Plots, or at least claims of plots, have abounded both in parliament and behind the scenes, to prevent elections that would sweep away the disgraced old political world and probably remove the last shreds of protection from the shady networks wielding sinister power within it - deviant secret agents, conspiratorial Masons, and the Mafia.
Nevertheless, Italian viewers were shaken on Wednesday night by a disclosure that President Oscar Luigi Scalfaro had received a chilling threat to his beloved daughter Marianna and that several of his closest aides could have been involved.
The episode had its origins at a dinner during an official visit to Finland in September, when the widowed President was given a gift for his daughter who, although Italy's First Lady, was not with him. Mr Scalfaro's wife had died giving birth to Marianna, he had brought her up himself and the two are very close. In a little speech of thanks he said his daughter was 'what I hold dearest and most sacred in the world'.
Five days later a sinister organisation, the Falange Armata, or Armed Falange, called an Italian news agency demanding that the President 'make a decision . . . otherwise we will be forced to strike at what he holds dearest and most sacred'. The 'decision' was not specified.
The use of that phrase would appear to indicate the presence of a mole among the President's own staff or, less likely, among journalists with the President who were played a tape of his remarks at the dinner but, as far as is known, did not report it. Rome magistrates are already investigating a number of security service officials on suspicion of making anonymous telephone calls in the name of the Armed Falange, but the organisation remains mysterious. The security services are also believed to have spied on Italian heads of state in the past, and not just for security reasons.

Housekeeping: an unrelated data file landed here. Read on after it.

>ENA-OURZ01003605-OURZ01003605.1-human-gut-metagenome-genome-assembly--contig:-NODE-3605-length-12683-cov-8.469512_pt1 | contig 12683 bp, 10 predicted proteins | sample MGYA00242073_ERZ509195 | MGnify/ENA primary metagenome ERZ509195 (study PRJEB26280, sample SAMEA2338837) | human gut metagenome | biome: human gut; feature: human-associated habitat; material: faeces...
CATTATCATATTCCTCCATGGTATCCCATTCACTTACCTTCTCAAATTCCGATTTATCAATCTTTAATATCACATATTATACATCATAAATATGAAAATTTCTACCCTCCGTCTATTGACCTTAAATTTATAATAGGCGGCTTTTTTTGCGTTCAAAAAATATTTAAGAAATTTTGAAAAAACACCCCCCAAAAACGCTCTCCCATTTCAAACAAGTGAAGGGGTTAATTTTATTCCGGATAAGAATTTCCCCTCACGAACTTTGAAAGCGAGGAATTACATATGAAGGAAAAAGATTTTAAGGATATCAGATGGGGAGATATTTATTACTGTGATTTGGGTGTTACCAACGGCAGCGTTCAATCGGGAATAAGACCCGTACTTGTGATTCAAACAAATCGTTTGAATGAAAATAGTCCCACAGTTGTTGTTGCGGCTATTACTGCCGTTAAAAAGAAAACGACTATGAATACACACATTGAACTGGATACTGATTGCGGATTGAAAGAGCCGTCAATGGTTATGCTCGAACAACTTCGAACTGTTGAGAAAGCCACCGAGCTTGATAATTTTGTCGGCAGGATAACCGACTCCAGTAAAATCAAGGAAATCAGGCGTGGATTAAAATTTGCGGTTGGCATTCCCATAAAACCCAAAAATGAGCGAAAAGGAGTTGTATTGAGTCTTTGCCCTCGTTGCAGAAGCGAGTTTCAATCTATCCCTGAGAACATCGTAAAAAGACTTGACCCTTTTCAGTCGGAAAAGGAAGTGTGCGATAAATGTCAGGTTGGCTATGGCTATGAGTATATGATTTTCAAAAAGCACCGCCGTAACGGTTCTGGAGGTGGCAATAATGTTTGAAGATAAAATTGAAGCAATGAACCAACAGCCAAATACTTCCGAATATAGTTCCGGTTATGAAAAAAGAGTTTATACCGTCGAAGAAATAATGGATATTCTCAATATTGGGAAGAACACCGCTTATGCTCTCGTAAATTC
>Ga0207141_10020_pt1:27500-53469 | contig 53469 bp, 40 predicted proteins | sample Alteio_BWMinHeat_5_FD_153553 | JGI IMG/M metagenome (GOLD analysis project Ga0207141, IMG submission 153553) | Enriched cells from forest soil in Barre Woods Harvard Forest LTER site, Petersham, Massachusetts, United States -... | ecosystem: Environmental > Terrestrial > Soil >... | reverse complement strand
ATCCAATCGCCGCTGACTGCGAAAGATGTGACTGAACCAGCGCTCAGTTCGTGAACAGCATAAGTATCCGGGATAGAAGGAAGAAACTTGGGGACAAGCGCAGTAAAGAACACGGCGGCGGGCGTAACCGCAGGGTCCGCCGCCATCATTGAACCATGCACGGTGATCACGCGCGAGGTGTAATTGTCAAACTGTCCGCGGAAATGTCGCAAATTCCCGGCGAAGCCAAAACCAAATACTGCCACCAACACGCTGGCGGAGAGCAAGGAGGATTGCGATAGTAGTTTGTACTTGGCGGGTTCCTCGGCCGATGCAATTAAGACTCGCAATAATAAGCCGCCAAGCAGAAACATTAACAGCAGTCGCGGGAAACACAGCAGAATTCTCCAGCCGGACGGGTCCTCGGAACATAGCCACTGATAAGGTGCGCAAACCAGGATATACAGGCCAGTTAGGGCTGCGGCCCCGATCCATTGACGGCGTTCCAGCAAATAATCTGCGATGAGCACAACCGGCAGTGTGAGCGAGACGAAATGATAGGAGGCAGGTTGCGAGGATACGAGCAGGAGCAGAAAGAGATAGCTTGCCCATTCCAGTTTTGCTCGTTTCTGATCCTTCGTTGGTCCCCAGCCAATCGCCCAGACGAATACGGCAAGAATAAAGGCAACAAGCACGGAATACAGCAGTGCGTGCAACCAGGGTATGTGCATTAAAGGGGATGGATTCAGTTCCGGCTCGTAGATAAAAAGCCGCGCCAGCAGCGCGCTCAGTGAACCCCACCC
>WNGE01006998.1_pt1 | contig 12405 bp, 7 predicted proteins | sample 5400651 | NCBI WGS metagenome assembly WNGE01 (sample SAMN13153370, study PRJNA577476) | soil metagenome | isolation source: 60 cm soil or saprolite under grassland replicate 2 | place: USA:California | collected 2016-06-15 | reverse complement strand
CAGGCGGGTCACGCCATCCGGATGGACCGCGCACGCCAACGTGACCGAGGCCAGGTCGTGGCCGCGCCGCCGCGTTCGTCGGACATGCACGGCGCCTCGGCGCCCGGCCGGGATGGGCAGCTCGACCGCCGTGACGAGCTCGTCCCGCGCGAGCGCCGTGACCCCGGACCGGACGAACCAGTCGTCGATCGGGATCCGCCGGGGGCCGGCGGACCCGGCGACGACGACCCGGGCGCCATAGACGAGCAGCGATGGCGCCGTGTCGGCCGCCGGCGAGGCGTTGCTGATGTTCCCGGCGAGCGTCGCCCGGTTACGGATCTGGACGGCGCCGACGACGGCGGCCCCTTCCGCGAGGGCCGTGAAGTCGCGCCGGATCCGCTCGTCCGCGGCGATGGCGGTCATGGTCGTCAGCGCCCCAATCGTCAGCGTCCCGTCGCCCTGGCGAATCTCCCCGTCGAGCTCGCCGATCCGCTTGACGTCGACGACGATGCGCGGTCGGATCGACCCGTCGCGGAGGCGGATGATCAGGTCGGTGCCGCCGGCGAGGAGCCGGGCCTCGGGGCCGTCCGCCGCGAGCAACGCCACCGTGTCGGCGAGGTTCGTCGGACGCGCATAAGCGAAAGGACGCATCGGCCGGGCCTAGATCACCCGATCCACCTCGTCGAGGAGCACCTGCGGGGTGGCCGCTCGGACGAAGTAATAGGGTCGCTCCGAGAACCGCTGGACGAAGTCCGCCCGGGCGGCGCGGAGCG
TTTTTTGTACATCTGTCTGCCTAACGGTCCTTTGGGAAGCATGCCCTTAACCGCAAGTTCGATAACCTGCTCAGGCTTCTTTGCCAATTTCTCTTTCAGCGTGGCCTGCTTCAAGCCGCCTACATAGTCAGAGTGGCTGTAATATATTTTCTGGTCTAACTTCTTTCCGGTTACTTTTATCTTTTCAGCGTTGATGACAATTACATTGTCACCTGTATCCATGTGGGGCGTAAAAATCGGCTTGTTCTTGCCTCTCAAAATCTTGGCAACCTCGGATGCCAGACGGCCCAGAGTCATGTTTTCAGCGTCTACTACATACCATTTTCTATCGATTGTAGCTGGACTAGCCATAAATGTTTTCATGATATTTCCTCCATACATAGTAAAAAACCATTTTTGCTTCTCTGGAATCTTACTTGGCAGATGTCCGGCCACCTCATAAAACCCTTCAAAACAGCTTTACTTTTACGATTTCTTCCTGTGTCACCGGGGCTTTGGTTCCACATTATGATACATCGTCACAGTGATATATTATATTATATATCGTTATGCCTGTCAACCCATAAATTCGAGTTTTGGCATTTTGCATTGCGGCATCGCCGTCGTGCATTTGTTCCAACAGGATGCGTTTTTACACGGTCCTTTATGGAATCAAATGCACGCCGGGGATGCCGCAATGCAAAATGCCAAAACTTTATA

At the same time, the President has been the subject of repeated allegations that he and other former interior ministers regularly took illegal payments from the slush fund of the security service. The allegations were made by a group of former senior security service officials charged with having appropriated huge sums from the slush fund. Significantly, or so it would seem, the allegations have been aired again and again at key moments in the difficult period leading to the President's dissolution of parliament and the announcement of elections on 27 March.
As head of state, the President is above the law. He therefore cannot be prosecuted, but nor can he defend himself. He has made it clear that he regards the allegations as a plot to make him resign and thus foil plans for fresh elections, and is resisting.
Marianna herself has been the victim of insinuations, through photographs, that she was linked with an architect now suspected of having murky connections with the secret services. They proved untrue.
On Tuesday the President's nerves seemed to give. At the opening of the academic year in one of Rome's universities a female student publicly and unexpectedly demanded that he resign. He went to the microphone and, in an outburst that some critics feel he should not have made, thumping his fist he claimed that 'everything, everything has been done' to him personally to stop him calling the elections. It would have been easier for him to resign and avoid being put through the 'grinder' of suspicions, he declared.
The atmosphere in the Quirinale is said to be extremely tense, and security measures surrounding the President have been stepped up. It is now being suggested that, once the elections are out of the way, President Scalfaro will indeed resign, although an opinion poll has found that 55 per cent of the public say he should not. Newspapers are already speculating on a possible successor.Reuse content